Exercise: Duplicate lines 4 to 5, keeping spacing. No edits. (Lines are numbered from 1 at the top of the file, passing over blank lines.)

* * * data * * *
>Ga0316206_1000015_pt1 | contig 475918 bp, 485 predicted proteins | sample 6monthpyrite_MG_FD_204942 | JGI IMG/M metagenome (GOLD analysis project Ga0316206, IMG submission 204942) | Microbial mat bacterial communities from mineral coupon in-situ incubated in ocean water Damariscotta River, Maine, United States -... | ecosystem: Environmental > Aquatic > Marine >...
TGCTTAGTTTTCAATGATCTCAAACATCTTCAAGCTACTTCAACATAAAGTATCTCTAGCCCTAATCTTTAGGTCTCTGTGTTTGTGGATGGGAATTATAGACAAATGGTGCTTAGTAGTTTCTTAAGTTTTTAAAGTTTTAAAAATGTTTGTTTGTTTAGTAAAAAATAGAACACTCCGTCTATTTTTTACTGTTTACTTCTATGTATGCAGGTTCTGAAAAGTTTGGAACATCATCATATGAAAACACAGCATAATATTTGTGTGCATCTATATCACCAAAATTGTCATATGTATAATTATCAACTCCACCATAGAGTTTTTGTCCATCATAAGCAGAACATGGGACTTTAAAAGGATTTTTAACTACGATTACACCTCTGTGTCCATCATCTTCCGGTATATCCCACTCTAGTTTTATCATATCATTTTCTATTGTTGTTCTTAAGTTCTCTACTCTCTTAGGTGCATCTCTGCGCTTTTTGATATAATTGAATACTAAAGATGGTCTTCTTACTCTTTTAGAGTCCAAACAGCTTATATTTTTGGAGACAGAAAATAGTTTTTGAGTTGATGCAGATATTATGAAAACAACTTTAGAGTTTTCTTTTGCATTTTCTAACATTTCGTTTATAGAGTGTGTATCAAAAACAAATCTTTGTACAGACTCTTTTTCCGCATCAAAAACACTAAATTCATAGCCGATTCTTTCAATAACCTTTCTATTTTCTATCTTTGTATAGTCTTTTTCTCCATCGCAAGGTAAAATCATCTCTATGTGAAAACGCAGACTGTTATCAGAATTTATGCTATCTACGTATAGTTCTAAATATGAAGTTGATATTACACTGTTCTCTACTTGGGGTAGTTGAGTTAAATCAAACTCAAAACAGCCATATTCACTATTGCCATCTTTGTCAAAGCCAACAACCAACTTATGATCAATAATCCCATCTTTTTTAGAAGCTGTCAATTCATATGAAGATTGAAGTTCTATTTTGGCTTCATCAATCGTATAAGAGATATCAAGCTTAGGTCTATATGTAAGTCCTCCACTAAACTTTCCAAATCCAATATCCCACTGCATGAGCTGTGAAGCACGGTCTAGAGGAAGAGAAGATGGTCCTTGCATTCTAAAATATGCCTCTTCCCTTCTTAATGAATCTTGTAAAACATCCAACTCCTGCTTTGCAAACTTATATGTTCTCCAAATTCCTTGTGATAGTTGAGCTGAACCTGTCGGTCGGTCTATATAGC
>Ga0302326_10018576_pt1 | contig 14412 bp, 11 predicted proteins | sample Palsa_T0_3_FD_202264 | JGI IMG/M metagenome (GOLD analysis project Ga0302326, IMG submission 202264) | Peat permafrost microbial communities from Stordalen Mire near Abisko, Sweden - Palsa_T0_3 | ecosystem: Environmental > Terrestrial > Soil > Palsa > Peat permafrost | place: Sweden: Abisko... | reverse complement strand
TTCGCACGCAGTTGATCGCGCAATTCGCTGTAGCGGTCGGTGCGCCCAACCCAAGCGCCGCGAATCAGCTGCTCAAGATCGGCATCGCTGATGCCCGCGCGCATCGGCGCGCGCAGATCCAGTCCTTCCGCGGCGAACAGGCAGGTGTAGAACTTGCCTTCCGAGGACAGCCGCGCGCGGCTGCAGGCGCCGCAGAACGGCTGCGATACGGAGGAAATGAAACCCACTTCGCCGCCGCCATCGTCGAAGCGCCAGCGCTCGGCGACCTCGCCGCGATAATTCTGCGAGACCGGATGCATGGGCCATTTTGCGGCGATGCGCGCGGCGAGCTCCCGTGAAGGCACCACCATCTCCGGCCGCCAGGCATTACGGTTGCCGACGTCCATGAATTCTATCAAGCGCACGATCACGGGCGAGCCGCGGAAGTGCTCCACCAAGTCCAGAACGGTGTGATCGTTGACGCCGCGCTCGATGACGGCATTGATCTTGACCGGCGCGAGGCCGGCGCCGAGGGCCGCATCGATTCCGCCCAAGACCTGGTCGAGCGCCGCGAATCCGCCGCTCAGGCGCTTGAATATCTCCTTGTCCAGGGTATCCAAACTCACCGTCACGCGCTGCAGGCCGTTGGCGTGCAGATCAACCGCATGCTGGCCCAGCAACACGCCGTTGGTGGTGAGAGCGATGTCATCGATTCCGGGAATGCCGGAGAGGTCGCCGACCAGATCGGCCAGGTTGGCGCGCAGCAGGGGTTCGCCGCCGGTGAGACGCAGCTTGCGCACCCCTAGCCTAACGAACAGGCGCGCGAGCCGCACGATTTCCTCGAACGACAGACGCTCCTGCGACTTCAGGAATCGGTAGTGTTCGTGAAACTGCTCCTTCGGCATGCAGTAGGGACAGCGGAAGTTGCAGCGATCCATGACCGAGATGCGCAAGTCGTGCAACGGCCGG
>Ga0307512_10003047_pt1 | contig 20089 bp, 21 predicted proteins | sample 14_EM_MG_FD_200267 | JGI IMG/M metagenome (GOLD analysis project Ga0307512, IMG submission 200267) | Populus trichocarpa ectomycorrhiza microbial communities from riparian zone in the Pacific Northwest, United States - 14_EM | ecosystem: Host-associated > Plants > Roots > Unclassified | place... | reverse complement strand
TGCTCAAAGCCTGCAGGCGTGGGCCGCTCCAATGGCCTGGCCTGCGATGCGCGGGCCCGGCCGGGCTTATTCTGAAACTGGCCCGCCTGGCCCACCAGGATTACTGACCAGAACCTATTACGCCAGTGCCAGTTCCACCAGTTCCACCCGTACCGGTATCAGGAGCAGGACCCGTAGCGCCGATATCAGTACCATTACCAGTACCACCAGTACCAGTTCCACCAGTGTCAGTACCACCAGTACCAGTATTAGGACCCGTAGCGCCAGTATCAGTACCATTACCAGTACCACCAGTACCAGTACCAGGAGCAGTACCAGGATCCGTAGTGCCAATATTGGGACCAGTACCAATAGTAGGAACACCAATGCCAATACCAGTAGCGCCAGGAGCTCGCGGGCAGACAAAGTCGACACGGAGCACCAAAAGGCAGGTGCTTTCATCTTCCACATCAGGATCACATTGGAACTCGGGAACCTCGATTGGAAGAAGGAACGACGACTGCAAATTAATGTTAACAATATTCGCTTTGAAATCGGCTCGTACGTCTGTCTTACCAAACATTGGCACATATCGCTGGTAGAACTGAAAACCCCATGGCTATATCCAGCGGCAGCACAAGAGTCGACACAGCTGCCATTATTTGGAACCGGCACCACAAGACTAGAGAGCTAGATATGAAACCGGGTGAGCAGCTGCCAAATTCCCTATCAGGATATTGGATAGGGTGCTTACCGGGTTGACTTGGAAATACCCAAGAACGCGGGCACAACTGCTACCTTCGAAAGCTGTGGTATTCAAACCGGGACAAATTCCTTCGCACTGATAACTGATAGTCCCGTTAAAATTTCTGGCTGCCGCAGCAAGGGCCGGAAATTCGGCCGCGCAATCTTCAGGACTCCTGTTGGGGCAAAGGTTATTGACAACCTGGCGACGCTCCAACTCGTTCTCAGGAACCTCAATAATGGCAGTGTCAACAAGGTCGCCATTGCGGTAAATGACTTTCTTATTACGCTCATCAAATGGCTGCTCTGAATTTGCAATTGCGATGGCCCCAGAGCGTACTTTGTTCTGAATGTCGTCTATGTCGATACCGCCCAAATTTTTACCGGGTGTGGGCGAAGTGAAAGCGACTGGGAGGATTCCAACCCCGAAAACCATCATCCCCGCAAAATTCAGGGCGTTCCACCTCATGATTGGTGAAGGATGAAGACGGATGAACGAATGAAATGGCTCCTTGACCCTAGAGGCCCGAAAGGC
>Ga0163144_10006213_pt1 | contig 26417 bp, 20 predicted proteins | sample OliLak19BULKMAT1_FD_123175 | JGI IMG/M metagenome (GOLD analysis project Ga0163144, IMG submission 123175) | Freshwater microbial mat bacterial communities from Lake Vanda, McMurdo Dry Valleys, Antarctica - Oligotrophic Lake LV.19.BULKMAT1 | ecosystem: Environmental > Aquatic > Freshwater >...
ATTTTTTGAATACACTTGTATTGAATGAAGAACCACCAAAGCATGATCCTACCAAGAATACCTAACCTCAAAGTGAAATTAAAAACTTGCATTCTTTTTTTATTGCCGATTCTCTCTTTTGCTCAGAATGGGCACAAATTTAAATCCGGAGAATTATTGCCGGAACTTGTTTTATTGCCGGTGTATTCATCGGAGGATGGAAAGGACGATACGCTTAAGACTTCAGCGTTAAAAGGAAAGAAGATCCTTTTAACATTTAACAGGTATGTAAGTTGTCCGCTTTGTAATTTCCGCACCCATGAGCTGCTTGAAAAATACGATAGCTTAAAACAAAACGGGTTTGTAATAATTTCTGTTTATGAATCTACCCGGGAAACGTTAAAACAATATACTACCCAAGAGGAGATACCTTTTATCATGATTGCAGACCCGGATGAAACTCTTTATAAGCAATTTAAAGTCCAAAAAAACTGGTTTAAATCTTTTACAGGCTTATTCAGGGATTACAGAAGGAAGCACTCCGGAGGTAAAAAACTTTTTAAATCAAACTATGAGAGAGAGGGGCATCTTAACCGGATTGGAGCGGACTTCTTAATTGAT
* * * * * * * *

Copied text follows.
TTCGCACGCAGTTGATCGCGCAATTCGCTGTAGCGGTCGGTGCGCCCAACCCAAGCGCCGCGAATCAGCTGCTCAAGATCGGCATCGCTGATGCCCGCGCGCATCGGCGCGCGCAGATCCAGTCCTTCCGCGGCGAACAGGCAGGTGTAGAACTTGCCTTCCGAGGACAGCCGCGCGCGGCTGCAGGCGCCGCAGAACGGCTGCGATACGGAGGAAATGAAACCCACTTCGCCGCCGCCATCGTCGAAGCGCCAGCGCTCGGCGACCTCGCCGCGATAATTCTGCGAGACCGGATGCATGGGCCATTTTGCGGCGATGCGCGCGGCGAGCTCCCGTGAAGGCACCACCATCTCCGGCCGCCAGGCATTACGGTTGCCGACGTCCATGAATTCTATCAAGCGCACGATCACGGGCGAGCCGCGGAAGTGCTCCACCAAGTCCAGAACGGTGTGATCGTTGACGCCGCGCTCGATGACGGCATTGATCTTGACCGGCGCGAGGCCGGCGCCGAGGGCCGCATCGATTCCGCCCAAGACCTGGTCGAGCGCCGCGAATCCGCCGCTCAGGCGCTTGAATATCTCCTTGTCCAGGGTATCCAAACTCACCGTCACGCGCTGCAGGCCGTTGGCGTGCAGATCAACCGCATGCTGGCCCAGCAACACGCCGTTGGTGGTGAGAGCGATGTCATCGATTCCGGGAATGCCGGAGAGGTCGCCGACCAGATCGGCCAGGTTGGCGCGCAGCAGGGGTTCGCCGCCGGTGAGACGCAGCTTGCGCACCCCTAGCCTAACGAACAGGCGCGCGAGCCGCACGATTTCCTCGAACGACAGACGCTCCTGCGACTTCAGGAATCGGTAGTGTTCGTGAAACTGCTCCTTCGGCATGCAGTAGGGACAGCGGAAGTTGCAGCGATCCATGACCGAGATGCGCAAGTCGTGCAACGGCCGG
>Ga0307512_10003047_pt1 | contig 20089 bp, 21 predicted proteins | sample 14_EM_MG_FD_200267 | JGI IMG/M metagenome (GOLD analysis project Ga0307512, IMG submission 200267) | Populus trichocarpa ectomycorrhiza microbial communities from riparian zone in the Pacific Northwest, United States - 14_EM | ecosystem: Host-associated > Plants > Roots > Unclassified | place... | reverse complement strand